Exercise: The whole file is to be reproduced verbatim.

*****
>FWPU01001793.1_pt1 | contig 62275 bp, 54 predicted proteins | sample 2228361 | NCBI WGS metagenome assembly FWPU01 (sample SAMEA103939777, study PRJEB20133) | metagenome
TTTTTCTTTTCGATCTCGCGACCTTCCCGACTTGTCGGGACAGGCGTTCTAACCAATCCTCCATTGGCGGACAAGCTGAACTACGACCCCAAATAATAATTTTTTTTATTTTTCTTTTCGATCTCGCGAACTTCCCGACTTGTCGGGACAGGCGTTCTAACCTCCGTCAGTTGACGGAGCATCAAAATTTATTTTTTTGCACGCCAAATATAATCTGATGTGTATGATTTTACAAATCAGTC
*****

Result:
>FWPU01001793.1_pt1 | contig 62275 bp, 54 predicted proteins | sample 2228361 | NCBI WGS metagenome assembly FWPU01 (sample SAMEA103939777, study PRJEB20133) | metagenome
TTTTTCTTTTCGATCTCGCGACCTTCCCGACTTGTCGGGACAGGCGTTCTAACCAATCCTCCATTGGCGGACAAGCTGAACTACGACCCCAAATAATAATTTTTTTTATTTTTCTTTTCGATCTCGCGAACTTCCCGACTTGTCGGGACAGGCGTTCTAACCTCCGTCAGTTGACGGAGCATCAAAATTTATTTTTTTGCACGCCAAATATAATCTGATGTGTATGATTTTACAAATCAGTC